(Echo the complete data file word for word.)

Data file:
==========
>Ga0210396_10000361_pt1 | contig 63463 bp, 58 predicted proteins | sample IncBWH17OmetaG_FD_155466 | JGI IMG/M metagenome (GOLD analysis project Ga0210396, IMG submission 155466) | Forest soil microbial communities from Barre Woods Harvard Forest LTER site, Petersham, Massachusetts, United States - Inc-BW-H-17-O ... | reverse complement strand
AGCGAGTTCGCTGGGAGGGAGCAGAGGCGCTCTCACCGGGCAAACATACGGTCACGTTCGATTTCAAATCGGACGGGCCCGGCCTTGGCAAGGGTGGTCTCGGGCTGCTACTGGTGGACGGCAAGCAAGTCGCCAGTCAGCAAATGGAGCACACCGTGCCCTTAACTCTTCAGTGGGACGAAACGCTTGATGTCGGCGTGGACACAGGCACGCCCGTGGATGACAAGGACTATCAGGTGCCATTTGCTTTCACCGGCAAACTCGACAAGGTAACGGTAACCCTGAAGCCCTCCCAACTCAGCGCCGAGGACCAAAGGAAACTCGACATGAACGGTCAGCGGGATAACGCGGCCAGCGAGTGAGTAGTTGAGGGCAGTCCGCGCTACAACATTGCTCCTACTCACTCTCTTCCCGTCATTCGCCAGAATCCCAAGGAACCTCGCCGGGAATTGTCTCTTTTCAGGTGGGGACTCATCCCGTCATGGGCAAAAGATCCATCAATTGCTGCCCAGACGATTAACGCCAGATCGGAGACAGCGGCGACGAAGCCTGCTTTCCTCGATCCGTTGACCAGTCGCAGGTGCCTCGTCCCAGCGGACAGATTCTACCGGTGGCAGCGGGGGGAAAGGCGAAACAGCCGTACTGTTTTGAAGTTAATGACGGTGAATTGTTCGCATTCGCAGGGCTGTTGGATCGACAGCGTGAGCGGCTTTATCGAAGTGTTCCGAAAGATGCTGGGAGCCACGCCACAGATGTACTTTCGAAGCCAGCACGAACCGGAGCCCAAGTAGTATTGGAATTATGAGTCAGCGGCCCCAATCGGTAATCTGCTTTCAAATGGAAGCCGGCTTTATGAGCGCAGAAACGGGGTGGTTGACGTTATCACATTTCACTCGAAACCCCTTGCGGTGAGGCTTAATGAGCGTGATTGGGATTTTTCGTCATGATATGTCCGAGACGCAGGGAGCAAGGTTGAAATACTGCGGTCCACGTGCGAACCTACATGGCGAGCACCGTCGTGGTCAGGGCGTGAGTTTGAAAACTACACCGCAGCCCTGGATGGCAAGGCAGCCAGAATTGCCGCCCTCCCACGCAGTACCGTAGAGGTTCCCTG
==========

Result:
>Ga0210396_10000361_pt1 | contig 63463 bp, 58 predicted proteins | sample IncBWH17OmetaG_FD_155466 | JGI IMG/M metagenome (GOLD analysis project Ga0210396, IMG submission 155466) | Forest soil microbial communities from Barre Woods Harvard Forest LTER site, Petersham, Massachusetts, United States - Inc-BW-H-17-O ... | reverse complement strand
AGCGAGTTCGCTGGGAGGGAGCAGAGGCGCTCTCACCGGGCAAACATACGGTCACGTTCGATTTCAAATCGGACGGGCCCGGCCTTGGCAAGGGTGGTCTCGGGCTGCTACTGGTGGACGGCAAGCAAGTCGCCAGTCAGCAAATGGAGCACACCGTGCCCTTAACTCTTCAGTGGGACGAAACGCTTGATGTCGGCGTGGACACAGGCACGCCCGTGGATGACAAGGACTATCAGGTGCCATTTGCTTTCACCGGCAAACTCGACAAGGTAACGGTAACCCTGAAGCCCTCCCAACTCAGCGCCGAGGACCAAAGGAAACTCGACATGAACGGTCAGCGGGATAACGCGGCCAGCGAGTGAGTAGTTGAGGGCAGTCCGCGCTACAACATTGCTCCTACTCACTCTCTTCCCGTCATTCGCCAGAATCCCAAGGAACCTCGCCGGGAATTGTCTCTTTTCAGGTGGGGACTCATCCCGTCATGGGCAAAAGATCCATCAATTGCTGCCCAGACGATTAACGCCAGATCGGAGACAGCGGCGACGAAGCCTGCTTTCCTCGATCCGTTGACCAGTCGCAGGTGCCTCGTCCCAGCGGACAGATTCTACCGGTGGCAGCGGGGGGAAAGGCGAAACAGCCGTACTGTTTTGAAGTTAATGACGGTGAATTGTTCGCATTCGCAGGGCTGTTGGATCGACAGCGTGAGCGGCTTTATCGAAGTGTTCCGAAAGATGCTGGGAGCCACGCCACAGATGTACTTTCGAAGCCAGCACGAACCGGAGCCCAAGTAGTATTGGAATTATGAGTCAGCGGCCCCAATCGGTAATCTGCTTTCAAATGGAAGCCGGCTTTATGAGCGCAGAAACGGGGTGGTTGACGTTATCACATTTCACTCGAAACCCCTTGCGGTGAGGCTTAATGAGCGTGATTGGGATTTTTCGTCATGATATGTCCGAGACGCAGGGAGCAAGGTTGAAATACTGCGGTCCACGTGCGAACCTACATGGCGAGCACCGTCGTGGTCAGGGCGTGAGTTTGAAAACTACACCGCAGCCCTGGATGGCAAGGCAGCCAGAATTGCCGCCCTCCCACGCAGTACCGTAGAGGTTCCCTG